Hemp oil and coconut oil are not your typical, boring cooking oils! Both have gained popularity for their distinctive flavors and potential health benefits, but which one is better?
To answer this question, we’ll take a closer look at the composition, benefits, and drawbacks of each, explore their culinary uses, and more!
Comparing hemp oil vs coconut oil
|Hemp oil/hemp seed oil||Coconut oil, Virgin/Unrefined||Coconut oil, Refined|
|Solid or Liquid?||Liquid||Semi solid||Semi solid|
|Smoke Point (Fahrenheit)||330 degrees||350 degrees||400 degrees|
|Good for Cooking…||Raw, low heat||Raw, low heat, moderate heat||Raw, low heat, moderate heat|
|Allergens||Hemp seed, cannabis||Coconut, tree nut||Coconut, tree nut|
Differences between hemp oil and coconut oil
Hemp oil is extracted from the seeds of the hemp plant, typically using solvents like ethanol or CO2 to separate the oil from the hemp plant, resulting in a potent and rich oil with a distinct herbal flavor profile. Hemp oil has little to no CBD (the chemical in marijuana).
Coconut oil extraction generally involves pressing the white flesh of mature coconuts, resulting in a versatile and subtle coconut flavored oil that is widely used in cooking and baking. Hemp oil has a lower smoking point than coconut oil, making it more suitable for low-heat cooking and dressings.
Virgin/unrefined vs refined coconut oil
Unrefined (virgin) coconut oil is made by cold-pressing the coconut meat, resulting in a pure, unrefined oil that retains its natural flavor and aroma. Refined coconut oil undergoes a process of bleaching and deodorizing to remove impurities and create a more neutral flavor and scent.
While both types of coconut oil have similar health benefits, unrefined coconut oil is less processed and has a higher nutrient content. But refined coconut oil may be a better option for high-heat cooking due to its higher smoke point.
Baking and cooking with hemp oil vs coconut oil
Much like flaxseed oil, you don’t want to heat hemp oil, as it is very sensitive and will oxidize. It’s best used as a finishing oil for soups or added to salad dressings, marinades, and drizzles for dishes like roasted vegetables.
It has a grassy and nutty flavor which can be pretty intense, so if your recipe calls for a lot of oil, I recommend mixing it with another, more neutral oil, like olive oil.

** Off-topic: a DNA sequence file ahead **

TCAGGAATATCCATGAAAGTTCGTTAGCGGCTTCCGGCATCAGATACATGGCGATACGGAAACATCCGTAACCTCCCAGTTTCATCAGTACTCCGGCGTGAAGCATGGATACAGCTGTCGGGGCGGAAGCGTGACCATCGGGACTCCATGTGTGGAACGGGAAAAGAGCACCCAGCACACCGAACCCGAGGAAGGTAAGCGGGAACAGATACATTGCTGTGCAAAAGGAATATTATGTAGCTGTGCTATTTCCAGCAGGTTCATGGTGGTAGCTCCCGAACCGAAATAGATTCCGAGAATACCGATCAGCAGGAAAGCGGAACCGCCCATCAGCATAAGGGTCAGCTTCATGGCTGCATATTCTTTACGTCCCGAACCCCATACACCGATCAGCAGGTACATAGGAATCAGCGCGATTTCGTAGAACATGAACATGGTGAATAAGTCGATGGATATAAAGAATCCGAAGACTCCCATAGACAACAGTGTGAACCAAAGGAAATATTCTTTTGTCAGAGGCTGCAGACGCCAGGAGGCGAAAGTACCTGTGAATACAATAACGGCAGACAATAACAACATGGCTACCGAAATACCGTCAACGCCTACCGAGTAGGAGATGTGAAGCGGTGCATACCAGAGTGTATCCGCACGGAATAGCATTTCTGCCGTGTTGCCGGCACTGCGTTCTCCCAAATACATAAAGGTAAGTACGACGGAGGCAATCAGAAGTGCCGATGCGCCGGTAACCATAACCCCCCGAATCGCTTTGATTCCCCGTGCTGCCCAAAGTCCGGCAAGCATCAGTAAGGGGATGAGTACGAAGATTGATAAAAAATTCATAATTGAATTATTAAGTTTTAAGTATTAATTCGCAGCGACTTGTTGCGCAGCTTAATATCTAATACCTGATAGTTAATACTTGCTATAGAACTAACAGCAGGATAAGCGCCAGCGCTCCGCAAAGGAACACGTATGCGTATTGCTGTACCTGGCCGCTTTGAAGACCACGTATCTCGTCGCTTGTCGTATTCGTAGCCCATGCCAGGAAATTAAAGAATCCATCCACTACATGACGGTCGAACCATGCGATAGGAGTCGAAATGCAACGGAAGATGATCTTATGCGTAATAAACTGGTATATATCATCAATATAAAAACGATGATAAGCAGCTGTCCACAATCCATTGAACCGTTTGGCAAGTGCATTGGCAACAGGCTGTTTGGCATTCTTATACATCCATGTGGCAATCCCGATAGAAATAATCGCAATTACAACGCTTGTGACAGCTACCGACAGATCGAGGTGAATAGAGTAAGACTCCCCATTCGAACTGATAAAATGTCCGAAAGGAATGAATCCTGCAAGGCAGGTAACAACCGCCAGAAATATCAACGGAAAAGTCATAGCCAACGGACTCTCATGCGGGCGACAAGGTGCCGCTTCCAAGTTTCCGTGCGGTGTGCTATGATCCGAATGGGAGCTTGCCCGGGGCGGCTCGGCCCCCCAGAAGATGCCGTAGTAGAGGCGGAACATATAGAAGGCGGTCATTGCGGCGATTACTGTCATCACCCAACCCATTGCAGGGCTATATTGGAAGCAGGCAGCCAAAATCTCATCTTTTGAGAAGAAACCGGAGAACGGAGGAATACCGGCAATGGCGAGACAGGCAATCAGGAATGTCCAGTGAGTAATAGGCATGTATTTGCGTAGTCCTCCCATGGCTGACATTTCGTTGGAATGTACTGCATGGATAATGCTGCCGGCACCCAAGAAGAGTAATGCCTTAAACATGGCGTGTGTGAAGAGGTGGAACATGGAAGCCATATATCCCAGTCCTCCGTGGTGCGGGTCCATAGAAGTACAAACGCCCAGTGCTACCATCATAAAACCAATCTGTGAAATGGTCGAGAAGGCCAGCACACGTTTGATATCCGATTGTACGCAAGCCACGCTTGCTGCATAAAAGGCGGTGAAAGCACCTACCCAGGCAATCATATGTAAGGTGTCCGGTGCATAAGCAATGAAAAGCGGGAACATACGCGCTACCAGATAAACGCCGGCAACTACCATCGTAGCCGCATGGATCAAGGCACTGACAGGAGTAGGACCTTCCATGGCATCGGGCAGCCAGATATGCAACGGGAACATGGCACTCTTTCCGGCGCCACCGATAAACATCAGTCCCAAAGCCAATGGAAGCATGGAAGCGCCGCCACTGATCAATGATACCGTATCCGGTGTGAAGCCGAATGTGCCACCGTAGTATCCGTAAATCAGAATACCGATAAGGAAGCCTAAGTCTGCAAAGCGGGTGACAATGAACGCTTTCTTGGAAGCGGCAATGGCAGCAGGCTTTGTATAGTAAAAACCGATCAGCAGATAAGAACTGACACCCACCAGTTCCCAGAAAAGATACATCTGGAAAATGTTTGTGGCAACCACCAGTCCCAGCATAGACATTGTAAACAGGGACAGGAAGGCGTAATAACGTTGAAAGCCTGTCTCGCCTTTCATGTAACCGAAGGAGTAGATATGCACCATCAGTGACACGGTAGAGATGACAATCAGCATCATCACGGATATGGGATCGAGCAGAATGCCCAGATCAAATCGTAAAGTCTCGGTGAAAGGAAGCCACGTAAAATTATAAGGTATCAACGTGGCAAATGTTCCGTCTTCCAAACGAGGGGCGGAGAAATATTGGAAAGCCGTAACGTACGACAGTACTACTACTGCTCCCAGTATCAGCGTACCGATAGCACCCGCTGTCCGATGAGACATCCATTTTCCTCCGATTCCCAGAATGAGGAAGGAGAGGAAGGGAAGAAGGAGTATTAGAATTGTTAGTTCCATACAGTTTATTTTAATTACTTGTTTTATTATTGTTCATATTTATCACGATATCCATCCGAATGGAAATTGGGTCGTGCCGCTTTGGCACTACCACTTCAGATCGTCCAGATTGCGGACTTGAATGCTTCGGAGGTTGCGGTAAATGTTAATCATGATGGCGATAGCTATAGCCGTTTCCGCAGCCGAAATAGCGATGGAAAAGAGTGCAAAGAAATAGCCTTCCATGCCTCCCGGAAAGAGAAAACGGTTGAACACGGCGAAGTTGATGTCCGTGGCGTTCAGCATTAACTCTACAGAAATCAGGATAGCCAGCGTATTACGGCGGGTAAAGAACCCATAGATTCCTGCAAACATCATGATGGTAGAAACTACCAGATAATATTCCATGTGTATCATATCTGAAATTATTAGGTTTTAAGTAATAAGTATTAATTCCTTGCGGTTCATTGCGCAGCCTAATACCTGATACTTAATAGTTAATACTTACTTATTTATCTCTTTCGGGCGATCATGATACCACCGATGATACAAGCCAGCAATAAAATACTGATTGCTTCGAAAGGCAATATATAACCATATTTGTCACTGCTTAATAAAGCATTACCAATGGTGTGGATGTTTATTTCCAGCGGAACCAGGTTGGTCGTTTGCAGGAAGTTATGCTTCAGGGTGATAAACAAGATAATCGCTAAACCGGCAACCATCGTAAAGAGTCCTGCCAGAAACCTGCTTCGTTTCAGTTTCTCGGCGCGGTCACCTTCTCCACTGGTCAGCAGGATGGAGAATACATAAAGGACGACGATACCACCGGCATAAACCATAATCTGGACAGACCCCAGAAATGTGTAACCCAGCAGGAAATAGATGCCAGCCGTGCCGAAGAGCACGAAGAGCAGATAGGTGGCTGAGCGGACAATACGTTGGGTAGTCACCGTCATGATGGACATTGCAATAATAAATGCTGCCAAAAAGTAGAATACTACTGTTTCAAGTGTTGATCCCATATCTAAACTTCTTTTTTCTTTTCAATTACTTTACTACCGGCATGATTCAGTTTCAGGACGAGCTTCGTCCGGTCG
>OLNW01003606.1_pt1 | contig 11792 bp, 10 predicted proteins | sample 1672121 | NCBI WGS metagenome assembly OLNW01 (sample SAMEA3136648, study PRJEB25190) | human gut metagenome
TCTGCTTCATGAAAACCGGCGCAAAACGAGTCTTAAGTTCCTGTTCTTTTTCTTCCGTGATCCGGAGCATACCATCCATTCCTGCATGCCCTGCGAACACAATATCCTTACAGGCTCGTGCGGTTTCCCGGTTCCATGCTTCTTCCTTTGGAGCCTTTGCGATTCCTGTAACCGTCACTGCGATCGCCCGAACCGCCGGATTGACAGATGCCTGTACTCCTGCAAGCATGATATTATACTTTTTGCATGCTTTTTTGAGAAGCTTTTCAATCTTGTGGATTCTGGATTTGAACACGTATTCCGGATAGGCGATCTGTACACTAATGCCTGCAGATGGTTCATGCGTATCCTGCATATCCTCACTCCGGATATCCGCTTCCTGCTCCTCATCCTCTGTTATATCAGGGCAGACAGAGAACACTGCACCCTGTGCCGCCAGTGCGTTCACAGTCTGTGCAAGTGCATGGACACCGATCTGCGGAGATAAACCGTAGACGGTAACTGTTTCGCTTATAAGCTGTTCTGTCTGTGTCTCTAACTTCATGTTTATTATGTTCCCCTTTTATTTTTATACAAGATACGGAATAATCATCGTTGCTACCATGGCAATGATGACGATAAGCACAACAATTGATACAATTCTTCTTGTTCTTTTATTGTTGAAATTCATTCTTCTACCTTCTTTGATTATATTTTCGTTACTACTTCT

Can hemp oil and coconut oil be substituted for each other?
Hemp oil and coconut oil can have some similarities, but they’re not exactly interchangeable. A big part of this is that hemp oil is best used raw, whereas coconut oil can be used raw or heated.
So, coconut oil can replace hemp oil in most cases, like in granola or adding it to smoothies for its nutritional benefits. But hemp oil can’t replace coconut oil in high-heat cooking applications or in large quantities because of its strong, earthy flavor.
So, depending on what you’re cooking or the flavor profile you’re aiming for, choose accordingly!
Nutrition: Hemp oil vs coconut oil
Hemp oil is rich in omega-3 and omega-6 fatty acids, which are essential for brain function and heart health. It also contains gamma-linolenic acid (GLA), which has anti-inflammatory properties.
On the other hand, coconut oil is high in saturated fat, which has raised concerns in the past. However, recent studies have shown that the type of saturated fat in coconut oil, called medium-chain triglycerides (MCTs), can be metabolized differently by the body and may offer certain health benefits, such as improved brain function and weight management. Ultimately, moderation is key when incorporating both oils into your diet.
|Per tablespoon (15mL)||Hemp oil/hemp seed oil||Coconut oil, Virgin/Unrefined||Coconut oil, Refined|
|Polyunsaturated||11 g||0 g||1 g|
|Monounsaturated||2 g||1 g||1 g|
|Saturated||1 g||13 g||12 g|
|Trans||0 g||0 g||0 g|
|Total Fat||14 g||14 g||14 g|
The primary fat source is bolded.
How to store hemp oil and coconut oil
Hemp oil is very sensitive to heat and oxidation, so be sure to keep it in the fridge. Cold storage helps to preserve its delicate flavors and maintain its nutritional properties.
Coconut oil is much more stable and can be stored at room temperature. However, it’s best to keep it in a cool, dry place away from direct sunlight. The shelf life of hemp oil is around 1-2 years, whereas coconut oil lasts a good 2 years or more.
Hemp oil vs coconut oil: The ultimate verdict
In my opinion, coconut oil is the best pick between the two oils. While hemp oil has its nutritional benefits, coconut oil’s higher smoke point and versatility make it the better choice overall. I love using it for everything from frying eggs to baking desserts. Plus, its tropical flavor adds a delicious twist to any dish. So if you’re looking for an oil that can do it all, coconut oil is definitely the way to go!
Yes, you can use hemp seed oil as a substitute for coconut oil in certain recipes, especially in those that don’t require high heat cooking. However, keep in mind that hemp seed oil has a distinct nutty flavor, so it may alter the taste of your dish.
It depends on your skin type and what you’re looking for! Hemp seed oil has a lower comedogenic rating than coconut oil, which means it’s less likely to clog your pores, but coconut oil can be more moisturizing. So, it’s worth trying out both and seeing which one works better for you!
Well, one downside of hemp oil is that it has a relatively short shelf life compared to other oils, so it can go rancid more quickly if not stored properly. Additionally, some people may be allergic to hemp or its derivatives, so it’s always good to do a patch test before using it extensively.